Woodlands Battle - AWI Campaign

Below is an AAR (written by Will D.) of one of the games played in our 1777 AWI Sharpe’s Practice campaign. This battle day (3 games) ended the current mission, our second, with the British side holding off the American side as it tried to intimidate the local population. The American side was only able gain 40% completion. Based on the results of the previous two missions (both British success) I’ll be moving the campaign map down towards Albany, New York for our third mission.

August 28th, 1777
Major Blaine orders scouting patrols out to both the east and west in order to locate the rebels. He makes it clear to those on patrol that in no way can the rebels get past this picket line unnoticed.

The major paces the camp in the late in the morning hours on edge, as he yet has to find the rebels. As the morning fog clears into the afternoon a runner arrives at the camp finally with news on the rebels. It seems that the rebels are indeed moving north, the scout reports their location and indicates they were not spotted. While the major pondered an option to march parallel to the rebels in order to get ahead of them, he is clearly tired of being subtle and decides to bring them to battle soon as possible.

Though the column was ready to move out, it was going to be late in the evening when they would intercept the rebel force as the wooded terrain will impede there progress. So it is not until 7pm that the leading scout patrols contact the rebel picket line and firing rings out as they engage each other. The leading company holds up and the major sends the other companies to the left and right straight into battle.

Dearest Lady Chatterly,

Despite losing some of Sgt. McUreigh’s rangers for picket duty [-6 figs], this afternoon, we met the enemy once again and fared positively.  Moving through the woods to the far right of the centre company, we were led northwards by Lisette, the half-Indian who has been a proven pathfinder, to a clearing interspersed with thick stands of trees.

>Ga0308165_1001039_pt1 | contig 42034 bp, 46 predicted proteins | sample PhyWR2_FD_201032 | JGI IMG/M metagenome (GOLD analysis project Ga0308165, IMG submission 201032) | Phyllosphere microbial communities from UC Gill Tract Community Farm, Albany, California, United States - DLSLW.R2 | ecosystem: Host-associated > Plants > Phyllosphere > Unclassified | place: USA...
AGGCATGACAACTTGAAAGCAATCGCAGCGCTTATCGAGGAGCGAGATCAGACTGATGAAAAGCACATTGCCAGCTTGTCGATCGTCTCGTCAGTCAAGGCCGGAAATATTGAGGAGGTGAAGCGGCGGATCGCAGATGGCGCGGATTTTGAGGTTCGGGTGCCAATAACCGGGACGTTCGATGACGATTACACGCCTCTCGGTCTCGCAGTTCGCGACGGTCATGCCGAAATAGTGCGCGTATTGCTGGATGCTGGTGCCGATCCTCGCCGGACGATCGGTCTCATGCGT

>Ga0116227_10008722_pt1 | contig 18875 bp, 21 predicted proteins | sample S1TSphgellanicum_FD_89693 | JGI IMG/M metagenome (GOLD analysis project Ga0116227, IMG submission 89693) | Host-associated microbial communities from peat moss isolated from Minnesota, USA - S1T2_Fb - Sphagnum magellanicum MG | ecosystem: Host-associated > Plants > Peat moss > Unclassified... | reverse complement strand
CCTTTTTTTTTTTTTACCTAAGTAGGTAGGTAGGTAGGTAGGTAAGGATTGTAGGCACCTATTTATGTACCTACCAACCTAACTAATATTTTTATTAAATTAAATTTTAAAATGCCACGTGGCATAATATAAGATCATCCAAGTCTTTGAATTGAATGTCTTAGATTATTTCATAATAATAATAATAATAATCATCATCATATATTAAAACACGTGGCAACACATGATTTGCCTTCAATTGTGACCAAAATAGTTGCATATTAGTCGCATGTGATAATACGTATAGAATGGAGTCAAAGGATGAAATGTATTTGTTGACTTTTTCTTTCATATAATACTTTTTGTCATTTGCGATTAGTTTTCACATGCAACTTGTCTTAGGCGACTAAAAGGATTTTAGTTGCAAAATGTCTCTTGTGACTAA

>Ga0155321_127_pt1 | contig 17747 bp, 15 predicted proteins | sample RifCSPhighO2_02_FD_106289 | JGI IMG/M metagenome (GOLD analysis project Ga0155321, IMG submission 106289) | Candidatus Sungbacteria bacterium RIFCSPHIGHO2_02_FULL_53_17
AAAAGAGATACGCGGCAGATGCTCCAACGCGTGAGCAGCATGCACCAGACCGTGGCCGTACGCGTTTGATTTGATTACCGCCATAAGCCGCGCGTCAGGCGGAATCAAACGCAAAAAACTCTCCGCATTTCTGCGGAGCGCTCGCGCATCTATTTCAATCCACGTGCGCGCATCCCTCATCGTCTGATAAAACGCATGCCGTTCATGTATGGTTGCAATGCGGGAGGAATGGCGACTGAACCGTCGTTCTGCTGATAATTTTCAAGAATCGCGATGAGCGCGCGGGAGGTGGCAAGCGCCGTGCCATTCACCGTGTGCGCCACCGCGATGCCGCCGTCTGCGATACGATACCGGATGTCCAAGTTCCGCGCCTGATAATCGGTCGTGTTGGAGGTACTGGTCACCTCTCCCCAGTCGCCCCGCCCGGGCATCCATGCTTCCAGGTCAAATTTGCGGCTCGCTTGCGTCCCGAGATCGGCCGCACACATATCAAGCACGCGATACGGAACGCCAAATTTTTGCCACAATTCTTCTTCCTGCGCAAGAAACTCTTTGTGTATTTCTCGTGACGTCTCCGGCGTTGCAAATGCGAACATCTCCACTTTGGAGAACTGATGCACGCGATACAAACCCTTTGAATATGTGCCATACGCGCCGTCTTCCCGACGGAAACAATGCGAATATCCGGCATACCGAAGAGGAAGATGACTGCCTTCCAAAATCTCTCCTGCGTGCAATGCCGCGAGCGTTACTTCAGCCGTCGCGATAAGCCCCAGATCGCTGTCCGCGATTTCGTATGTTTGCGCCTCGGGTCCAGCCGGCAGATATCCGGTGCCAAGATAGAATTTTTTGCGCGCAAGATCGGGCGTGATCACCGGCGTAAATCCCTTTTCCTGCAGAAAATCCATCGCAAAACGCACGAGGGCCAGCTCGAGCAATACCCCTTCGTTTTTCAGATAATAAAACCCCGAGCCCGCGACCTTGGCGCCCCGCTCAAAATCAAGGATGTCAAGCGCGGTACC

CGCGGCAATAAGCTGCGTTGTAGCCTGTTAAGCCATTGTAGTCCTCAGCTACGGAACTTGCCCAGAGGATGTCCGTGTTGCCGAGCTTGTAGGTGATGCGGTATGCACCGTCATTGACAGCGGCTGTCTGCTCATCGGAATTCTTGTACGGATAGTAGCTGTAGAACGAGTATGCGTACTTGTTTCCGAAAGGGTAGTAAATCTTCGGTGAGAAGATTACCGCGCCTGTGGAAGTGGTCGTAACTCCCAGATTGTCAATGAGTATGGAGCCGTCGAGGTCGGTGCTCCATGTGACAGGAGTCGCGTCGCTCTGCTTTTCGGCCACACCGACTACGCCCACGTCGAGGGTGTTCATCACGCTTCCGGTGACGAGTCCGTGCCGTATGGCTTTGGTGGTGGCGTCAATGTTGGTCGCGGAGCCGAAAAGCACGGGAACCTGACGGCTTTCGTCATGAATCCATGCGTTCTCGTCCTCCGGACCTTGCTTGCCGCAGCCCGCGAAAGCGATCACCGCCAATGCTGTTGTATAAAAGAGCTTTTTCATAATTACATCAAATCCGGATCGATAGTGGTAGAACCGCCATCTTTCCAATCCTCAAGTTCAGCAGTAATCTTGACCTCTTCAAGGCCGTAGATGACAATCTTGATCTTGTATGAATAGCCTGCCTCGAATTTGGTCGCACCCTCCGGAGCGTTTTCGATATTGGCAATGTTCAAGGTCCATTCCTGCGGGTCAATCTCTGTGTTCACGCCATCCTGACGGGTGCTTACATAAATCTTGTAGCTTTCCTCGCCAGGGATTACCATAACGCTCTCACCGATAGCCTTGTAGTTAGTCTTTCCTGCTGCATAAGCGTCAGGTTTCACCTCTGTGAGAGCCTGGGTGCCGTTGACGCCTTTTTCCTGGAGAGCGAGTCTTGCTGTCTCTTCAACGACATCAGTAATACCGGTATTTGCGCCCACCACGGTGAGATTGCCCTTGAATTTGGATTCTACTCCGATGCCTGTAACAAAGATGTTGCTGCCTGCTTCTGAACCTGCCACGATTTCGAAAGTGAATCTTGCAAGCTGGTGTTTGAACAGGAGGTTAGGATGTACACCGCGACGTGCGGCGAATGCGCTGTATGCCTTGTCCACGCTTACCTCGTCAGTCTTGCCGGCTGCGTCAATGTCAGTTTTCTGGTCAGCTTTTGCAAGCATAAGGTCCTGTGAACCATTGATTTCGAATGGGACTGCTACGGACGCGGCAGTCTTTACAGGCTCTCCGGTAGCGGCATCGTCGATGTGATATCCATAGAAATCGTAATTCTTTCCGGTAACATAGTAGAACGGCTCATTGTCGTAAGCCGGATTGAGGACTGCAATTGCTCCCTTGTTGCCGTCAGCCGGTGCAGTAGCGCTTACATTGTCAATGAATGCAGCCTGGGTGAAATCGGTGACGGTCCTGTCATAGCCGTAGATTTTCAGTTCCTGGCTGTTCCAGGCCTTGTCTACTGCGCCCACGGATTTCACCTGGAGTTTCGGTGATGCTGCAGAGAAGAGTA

Lieutenant Moon and Chief Ochataquin’s Hurons [2 groups plus bruiser] soon delved under the canopies to the right while Ensign Townshend took his men [2 skirmisher groups] into the trees in front.  A line of rebel militia, supported by a cannon and some riflemen appeared in short order opposite us.  I recognized their mounted leader as the one we faced a previous day [Captain Hartwell].


Our skirmishers downed some of their gun crew [officer wounded, 10 Force Morale], who retaliated with a shot that sheared branches and sent splinters across them.  The Hurons crept through the undergrowth, and Moon suffered a sprain crossing a log [Bally, My Leg result].



Upon hearing the cannon, I ordered my men [2 regular and 1 Provincial group] to lie low on the ground and then to crawl in between the two stands of trees, and thus progress was slow [waited to also use the secondary deployment point, but no Leader 1 card came up until turn 5!] until our muskets were within 80 rods of the cannon.  With the lieutenant trailing behind, the Huron chief led his warriors to the edge of the woods and gave the Continentals a fusillade that was soon returned very quickly by them at three rounds a minute!


Townshend’s men retreated into the woods to reload and emerged back out to re-engage the cannon and rifles.  A few more of their men and ours dropped before the cannon turned to face my line, spouting fire.   The ball whistled over us [about 4 shock], we rose from crawling, and unleashed our first fire [20 shots] upon the rebels.   This discouraged their line enough that their Captain began to signal a withdrawal.

The remaining two gunners understood and spirited their 3 pounder to safety, but the eight regulars in front of the Hurons must have misheard and started to cautiously approach the woods [At ‘em, boys! rolled a 3” movement].   Chief Ochataquin must have seen the opportunity and launched all of his braves from the woods in a forward rush of flung tomahawks!